The Australian Government has set up an enquiry by their Productivity Commission into online shopping and the impact on retailers.
There’ll be lessons here for New Zealand.
I think it’s difficult to contemplate an end to tactile retail therapy which so many Kiwis seem to enjoy as their weekend leisure activity of choice. However, from the work I do it’s clear e-tailing is becoming an increasingly popular way to shop. Recently I’ve seen more and more overseas businesses establish direct selling channels into New Zealand. Clothing, electronic goods, books and toys seem to be particularly popular. To some extent old-fashioned retail shops are seen as unnecessary intermediaries with consumers chosing to order directly from overseas distributors or sites like Amazon.
The Australian Government has recognised a need to examine the impact of this activity on their retailers. There’s an impact for the Government too in the form of reduced tax collections and this has prompted an accompanying campaign in Australia to ensure GST and customs duty concessions for low value imports are not being abused.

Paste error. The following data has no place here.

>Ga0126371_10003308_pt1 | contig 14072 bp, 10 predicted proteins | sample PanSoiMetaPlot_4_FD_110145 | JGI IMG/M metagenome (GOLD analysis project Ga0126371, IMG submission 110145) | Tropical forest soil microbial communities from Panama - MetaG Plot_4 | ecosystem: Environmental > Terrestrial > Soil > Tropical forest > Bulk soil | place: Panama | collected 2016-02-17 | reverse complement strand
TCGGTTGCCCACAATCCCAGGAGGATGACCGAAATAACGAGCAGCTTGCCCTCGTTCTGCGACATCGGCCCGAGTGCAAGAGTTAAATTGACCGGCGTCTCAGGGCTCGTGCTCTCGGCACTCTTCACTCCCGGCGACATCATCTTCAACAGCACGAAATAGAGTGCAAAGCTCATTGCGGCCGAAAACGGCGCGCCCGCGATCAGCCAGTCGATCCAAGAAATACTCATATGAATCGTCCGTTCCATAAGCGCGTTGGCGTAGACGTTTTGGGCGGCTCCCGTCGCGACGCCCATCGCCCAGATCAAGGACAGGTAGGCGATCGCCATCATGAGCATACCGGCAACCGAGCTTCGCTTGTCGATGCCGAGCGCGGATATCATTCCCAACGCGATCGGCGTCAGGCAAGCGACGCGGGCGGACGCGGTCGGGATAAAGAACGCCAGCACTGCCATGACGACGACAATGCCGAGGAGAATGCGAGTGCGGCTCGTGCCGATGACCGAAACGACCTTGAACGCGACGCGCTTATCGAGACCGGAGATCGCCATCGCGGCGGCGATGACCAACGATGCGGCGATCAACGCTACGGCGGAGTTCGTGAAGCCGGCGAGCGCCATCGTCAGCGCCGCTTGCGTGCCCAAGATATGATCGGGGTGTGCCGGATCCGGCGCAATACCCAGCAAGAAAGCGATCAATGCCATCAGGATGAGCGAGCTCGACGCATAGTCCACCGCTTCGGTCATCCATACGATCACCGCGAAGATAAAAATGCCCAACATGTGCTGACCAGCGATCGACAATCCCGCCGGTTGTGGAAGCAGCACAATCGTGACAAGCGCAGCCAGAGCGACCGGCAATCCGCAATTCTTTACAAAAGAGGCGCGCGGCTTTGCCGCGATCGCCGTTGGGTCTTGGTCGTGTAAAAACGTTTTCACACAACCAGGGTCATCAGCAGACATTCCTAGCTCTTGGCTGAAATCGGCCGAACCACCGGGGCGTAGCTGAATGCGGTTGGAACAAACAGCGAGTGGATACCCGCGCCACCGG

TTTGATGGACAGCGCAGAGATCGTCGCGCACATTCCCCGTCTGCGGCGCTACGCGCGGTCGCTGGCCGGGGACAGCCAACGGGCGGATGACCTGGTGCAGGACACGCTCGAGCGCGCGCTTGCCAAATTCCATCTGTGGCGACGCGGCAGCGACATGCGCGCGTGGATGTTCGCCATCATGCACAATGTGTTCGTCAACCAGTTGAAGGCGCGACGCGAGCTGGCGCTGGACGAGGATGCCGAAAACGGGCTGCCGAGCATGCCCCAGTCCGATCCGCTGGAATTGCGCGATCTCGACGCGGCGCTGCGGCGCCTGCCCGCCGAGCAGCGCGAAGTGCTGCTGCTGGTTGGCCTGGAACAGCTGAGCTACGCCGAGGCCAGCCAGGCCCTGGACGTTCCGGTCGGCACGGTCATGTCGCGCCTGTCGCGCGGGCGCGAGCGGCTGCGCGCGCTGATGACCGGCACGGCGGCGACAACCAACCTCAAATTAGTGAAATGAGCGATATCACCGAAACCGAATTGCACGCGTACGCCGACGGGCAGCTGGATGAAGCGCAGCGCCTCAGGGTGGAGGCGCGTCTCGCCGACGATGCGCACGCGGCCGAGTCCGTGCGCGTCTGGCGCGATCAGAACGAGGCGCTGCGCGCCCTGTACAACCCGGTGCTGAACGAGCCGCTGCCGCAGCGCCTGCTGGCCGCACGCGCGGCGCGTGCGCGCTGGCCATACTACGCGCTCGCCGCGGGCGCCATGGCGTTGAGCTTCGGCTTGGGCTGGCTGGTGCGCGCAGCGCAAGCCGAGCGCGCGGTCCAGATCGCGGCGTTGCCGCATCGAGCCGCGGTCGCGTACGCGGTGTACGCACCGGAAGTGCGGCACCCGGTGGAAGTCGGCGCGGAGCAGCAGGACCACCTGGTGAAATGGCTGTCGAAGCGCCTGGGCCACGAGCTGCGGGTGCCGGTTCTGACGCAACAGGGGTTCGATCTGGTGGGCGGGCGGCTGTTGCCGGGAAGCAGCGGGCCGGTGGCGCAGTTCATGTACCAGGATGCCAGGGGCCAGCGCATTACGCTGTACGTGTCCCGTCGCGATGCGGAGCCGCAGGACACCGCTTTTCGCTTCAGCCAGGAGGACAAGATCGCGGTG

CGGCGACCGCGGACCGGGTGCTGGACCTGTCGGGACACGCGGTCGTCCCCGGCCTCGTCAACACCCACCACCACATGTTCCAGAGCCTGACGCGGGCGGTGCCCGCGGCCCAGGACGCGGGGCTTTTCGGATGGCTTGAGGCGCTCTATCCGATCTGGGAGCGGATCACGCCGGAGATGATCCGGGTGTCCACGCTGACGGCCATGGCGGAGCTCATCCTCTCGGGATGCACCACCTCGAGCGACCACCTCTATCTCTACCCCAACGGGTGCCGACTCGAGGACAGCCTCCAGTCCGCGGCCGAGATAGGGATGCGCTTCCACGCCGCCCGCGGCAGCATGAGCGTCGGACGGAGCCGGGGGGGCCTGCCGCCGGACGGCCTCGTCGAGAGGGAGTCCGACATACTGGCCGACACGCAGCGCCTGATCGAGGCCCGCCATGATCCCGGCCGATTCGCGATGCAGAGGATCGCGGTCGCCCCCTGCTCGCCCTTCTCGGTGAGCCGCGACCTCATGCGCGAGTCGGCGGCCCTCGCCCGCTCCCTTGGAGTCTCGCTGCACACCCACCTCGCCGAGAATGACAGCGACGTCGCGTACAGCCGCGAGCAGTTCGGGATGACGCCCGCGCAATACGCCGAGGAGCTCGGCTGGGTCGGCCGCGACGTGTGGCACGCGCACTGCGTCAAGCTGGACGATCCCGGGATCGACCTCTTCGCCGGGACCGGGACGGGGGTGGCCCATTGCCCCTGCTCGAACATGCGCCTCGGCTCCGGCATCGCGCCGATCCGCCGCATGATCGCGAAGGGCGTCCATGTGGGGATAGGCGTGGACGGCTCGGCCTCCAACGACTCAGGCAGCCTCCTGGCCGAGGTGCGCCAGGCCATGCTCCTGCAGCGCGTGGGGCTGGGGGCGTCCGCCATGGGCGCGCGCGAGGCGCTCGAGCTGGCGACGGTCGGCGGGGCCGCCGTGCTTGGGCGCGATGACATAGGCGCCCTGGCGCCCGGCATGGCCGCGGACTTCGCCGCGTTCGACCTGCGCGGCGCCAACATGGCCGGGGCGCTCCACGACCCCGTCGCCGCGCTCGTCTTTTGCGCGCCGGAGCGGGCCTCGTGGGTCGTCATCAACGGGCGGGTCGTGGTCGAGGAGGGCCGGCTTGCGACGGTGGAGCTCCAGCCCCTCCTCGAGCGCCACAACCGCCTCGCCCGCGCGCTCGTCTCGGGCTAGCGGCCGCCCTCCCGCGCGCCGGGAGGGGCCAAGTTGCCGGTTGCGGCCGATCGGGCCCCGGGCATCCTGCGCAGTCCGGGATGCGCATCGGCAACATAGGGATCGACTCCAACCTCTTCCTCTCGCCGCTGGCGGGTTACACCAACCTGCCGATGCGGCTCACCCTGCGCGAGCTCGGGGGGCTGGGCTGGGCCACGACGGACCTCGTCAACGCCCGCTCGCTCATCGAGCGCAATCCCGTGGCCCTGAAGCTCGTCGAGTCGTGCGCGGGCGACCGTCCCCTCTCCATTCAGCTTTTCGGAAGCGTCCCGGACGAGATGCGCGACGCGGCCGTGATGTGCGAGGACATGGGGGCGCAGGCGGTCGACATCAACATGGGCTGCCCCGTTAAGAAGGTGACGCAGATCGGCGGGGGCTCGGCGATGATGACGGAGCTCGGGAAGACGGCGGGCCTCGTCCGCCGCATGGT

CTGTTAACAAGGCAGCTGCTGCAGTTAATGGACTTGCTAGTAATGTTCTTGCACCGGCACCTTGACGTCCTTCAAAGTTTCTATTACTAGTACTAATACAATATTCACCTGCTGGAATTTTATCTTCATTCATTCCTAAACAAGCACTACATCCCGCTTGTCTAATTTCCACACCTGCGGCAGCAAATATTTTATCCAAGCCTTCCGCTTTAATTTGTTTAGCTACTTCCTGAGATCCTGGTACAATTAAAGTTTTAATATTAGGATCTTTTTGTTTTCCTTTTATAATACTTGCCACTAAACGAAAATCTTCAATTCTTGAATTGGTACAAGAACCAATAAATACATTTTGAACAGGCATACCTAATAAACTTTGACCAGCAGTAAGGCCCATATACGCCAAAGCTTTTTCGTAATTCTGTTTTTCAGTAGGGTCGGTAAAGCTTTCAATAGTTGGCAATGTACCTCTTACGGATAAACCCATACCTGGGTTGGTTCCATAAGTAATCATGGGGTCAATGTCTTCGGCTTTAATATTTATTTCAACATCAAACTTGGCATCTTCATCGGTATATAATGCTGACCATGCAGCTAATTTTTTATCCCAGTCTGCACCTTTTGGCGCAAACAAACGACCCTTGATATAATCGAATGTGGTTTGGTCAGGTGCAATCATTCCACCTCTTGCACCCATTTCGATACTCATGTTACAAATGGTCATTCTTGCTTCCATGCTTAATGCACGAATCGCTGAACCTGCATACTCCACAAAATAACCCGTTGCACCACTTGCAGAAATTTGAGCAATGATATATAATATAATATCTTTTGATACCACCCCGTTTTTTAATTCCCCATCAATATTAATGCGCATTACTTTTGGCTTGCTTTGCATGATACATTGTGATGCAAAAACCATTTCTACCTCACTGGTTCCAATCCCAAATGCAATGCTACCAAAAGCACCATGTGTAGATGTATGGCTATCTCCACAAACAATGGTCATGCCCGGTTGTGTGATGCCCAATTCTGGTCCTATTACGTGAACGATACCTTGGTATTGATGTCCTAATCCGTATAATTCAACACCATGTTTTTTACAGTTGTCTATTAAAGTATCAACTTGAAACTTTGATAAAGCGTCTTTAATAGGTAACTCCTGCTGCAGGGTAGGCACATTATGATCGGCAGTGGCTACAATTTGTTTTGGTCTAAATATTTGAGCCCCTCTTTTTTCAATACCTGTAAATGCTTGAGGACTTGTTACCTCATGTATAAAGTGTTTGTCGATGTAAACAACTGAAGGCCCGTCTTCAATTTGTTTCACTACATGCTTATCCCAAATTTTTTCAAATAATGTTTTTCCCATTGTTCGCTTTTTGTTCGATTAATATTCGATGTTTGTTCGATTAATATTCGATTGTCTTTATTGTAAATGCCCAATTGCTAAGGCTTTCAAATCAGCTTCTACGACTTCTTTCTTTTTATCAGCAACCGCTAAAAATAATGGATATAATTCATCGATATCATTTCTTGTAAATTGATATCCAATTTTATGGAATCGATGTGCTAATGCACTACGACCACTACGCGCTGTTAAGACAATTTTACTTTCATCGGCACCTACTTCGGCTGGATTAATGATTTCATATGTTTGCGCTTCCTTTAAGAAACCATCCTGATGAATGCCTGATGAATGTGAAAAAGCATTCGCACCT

New Zealand has similar concessions which I’ve discussed before. Broadly, goods with a value of up to $400 may be imported duty and GST free. This can mean savings up to around $60 on a $400 purchase.
The outcome of the Australian enquiry will be very interesting. Even more interesting will be how the Government reacts if it concludes action is required. Surely e-tailing is here to stay which means the Government’s options for levelling the playing field (if indeed it’s necessary) may be limited. The most obvious tools in their tool box will be in the tax (read GST) and customs areas.
Barrister, Director and Consultant specialising in tax, family enterprise governance and succession, helping start ups and entrepreneurial enterprises grow safely and international expert on value added tax policy and implementation.